Neoliberalism, the prevailing ideology in the late 20th and early 21st centuries, emerged alongside three other distinct but interrelated phenomena: (1) corporate efforts to dismantle the social contract, (2) emphasis on increasing shareholder value, and (3) the spread of financialization. These phenomena are not distinct to the United States, but have also occurred in other advanced capitalist countries to an extent.
The late 20th century is marked by increased corporate efforts to dismantle the social contract. The social contract, a term first introduced by Hobbes, is the idea that cooperation in society is not coerced, but induced by self-interest. Society is unified through a social contract. Individuals voluntarily give up their power to an authority under the assumption that cooperation will result in social benefits. However, modern corporations have increasingly focused on maximizing capital accumulation at the expense of social benefits. They have politically mobilized to dismantle social welfare policies, minimize corporate taxes and accumulate capital regardless of social benefit. This has resulted in increased inequality and the fall of the American middle class.
The mechanism underlying corporate efforts to dismantle the social contract is economic stagnation and the fall of corporate embedded liberalism as the prevailing ideology. According to Mizruchi (2013), the fall of corporate embedded liberalism is the result of a fracturing of the corporate elite. Due to decreased cohesion of the capitalist class, when the United States faced stagflation, corporations mobilized to pursue their immediate self-interest and dismantle the social contract rather than act in the long-term interest of the capitalist class as a whole (which relies on the continued legitimacy of the social contract). In short, historical conditions (like stagflation and the fracturing of the American corporate elite) created incentives for corporations to politically mobilize and influence pulbic policy to dismantle the social contract and take back social benefits workers achieved after World War II.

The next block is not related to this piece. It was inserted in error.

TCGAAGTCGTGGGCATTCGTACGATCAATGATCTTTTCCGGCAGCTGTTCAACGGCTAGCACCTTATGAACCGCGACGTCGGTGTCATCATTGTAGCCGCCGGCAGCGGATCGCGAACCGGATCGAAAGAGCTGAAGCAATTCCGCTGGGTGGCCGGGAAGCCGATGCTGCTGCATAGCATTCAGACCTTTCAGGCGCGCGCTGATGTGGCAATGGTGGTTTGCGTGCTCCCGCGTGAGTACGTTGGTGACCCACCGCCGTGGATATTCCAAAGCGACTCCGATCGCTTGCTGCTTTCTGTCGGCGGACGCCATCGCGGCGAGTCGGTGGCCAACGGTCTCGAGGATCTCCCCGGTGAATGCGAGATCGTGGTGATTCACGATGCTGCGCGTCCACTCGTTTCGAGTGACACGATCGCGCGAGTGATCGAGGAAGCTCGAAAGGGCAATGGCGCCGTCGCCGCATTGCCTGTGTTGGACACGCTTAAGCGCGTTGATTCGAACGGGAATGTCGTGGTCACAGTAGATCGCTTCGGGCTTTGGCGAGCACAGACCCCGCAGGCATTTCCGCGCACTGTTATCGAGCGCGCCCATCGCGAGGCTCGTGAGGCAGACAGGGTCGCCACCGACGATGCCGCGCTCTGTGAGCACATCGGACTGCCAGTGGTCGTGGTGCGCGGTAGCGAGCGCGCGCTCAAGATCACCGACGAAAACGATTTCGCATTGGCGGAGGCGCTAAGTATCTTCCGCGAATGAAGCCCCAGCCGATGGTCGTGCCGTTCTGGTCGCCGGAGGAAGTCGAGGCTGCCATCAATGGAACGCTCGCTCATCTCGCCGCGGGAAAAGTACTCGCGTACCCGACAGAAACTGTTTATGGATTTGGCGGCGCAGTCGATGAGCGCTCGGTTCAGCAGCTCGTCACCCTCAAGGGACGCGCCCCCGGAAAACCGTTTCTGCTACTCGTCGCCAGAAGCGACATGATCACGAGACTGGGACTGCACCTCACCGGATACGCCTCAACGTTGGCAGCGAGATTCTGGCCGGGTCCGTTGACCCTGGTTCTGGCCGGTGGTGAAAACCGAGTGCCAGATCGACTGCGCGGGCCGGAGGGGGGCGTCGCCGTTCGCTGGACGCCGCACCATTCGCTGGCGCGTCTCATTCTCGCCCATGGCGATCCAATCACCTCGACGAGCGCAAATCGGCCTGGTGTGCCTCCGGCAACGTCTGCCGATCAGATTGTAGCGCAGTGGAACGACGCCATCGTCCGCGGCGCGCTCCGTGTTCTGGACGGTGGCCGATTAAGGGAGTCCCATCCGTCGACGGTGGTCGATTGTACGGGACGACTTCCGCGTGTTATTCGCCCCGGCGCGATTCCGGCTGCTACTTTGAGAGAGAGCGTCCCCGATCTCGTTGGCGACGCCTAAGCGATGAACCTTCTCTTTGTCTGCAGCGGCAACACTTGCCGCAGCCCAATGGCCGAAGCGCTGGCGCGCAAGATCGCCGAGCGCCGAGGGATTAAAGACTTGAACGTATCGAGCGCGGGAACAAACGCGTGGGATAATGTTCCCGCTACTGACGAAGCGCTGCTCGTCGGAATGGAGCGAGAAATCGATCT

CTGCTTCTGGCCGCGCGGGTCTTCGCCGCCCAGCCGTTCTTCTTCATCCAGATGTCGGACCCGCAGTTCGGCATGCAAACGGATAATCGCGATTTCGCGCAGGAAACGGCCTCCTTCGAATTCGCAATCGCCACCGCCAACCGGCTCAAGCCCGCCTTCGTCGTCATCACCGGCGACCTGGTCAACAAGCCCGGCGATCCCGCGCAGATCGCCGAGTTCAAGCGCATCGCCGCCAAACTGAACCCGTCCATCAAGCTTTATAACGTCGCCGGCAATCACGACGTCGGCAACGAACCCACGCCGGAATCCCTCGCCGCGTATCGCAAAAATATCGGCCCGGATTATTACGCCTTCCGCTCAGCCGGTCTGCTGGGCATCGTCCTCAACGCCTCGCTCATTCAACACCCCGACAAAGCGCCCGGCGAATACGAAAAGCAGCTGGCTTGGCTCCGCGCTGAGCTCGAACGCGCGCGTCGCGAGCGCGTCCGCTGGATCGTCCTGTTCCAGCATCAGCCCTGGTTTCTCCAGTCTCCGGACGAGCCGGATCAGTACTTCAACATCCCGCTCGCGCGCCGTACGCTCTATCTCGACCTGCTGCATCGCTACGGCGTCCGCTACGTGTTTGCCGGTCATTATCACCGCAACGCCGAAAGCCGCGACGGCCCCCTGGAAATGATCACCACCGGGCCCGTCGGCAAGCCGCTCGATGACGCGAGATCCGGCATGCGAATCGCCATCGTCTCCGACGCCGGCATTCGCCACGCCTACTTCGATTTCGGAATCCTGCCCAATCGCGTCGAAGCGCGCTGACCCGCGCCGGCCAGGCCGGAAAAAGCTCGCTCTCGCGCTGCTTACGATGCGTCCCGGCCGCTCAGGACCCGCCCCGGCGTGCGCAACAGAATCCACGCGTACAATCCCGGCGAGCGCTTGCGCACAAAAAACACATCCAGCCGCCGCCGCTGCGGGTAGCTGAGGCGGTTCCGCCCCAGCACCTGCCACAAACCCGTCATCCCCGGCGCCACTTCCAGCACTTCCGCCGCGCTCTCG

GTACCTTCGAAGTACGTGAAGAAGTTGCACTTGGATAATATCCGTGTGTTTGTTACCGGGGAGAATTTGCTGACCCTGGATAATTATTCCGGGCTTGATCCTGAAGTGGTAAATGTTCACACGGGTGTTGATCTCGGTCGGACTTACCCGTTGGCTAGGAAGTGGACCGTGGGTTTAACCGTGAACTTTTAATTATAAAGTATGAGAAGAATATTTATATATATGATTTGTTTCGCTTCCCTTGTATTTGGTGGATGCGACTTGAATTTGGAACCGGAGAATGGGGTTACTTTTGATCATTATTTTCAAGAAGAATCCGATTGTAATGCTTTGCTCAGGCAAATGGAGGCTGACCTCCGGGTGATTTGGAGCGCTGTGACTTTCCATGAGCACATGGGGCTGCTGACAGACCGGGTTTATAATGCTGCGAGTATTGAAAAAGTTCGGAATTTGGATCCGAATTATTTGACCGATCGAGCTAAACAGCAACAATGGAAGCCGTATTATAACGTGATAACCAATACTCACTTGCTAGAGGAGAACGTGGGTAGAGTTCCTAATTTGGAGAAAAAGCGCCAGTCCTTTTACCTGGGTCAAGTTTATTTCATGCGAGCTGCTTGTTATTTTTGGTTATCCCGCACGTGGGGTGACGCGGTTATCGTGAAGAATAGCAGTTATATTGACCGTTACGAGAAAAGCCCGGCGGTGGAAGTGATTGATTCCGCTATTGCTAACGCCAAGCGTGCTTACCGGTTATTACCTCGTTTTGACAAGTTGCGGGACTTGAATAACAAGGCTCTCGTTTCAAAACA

Corporate efforts to dismantle the social contract occurred not only in the United States, but in other advanced capitalist countries, like the United Kingdom. During the 1980s, companies in both the United States and the United Kingdom politically mobilized to overcome problems with capital accumulation by lobbying for public policy which dismantles the social contract. As a result, both President Ronald Reagan and Prime Minister Margaret Thatcher pushed forward neoliberal public policy. Just as the late 20th and early 21st centuries in the United States was characterized by tax cuts, increased privatization, and social welfare roll-backs, the United Kingdom was also characterized by similar neoliberal public policy.
Emphasis on increasing shareholder value emerged along with the dismantling of the social contract. They occurred in relation to each other such that emphasis on increasing shareholder value justified corporate dismantling of the social contract. Empahsis on shareholder value was supported by Milton Friedman's shareholder theory. From this perspective, it is the social responsibility of the company to increase profits. Friedman's efforts were so widely embraced, that he received the 1976 Nobel Prize. Friedman's perspectives greatly influenced the neoliberal polices pushed forward by both Reagan and Thatcher.
Change in ideology (from embedded liberalism to neoliberalism) is the primary mechanism underlying increased shareholder value. Like neoliberalism, Friedman's shareholder theory idealizes profits over general social welfare. As such, neoliberal ideology perpetuated Friedman's shareholder theory. As a result of changed ideology, managers have become increasing dependent on shareholder value to maintain their value and status. Since the professional success of managers depends upon increasing shareholder value, managers have used their power to increase shareholder value, regardless of social costs.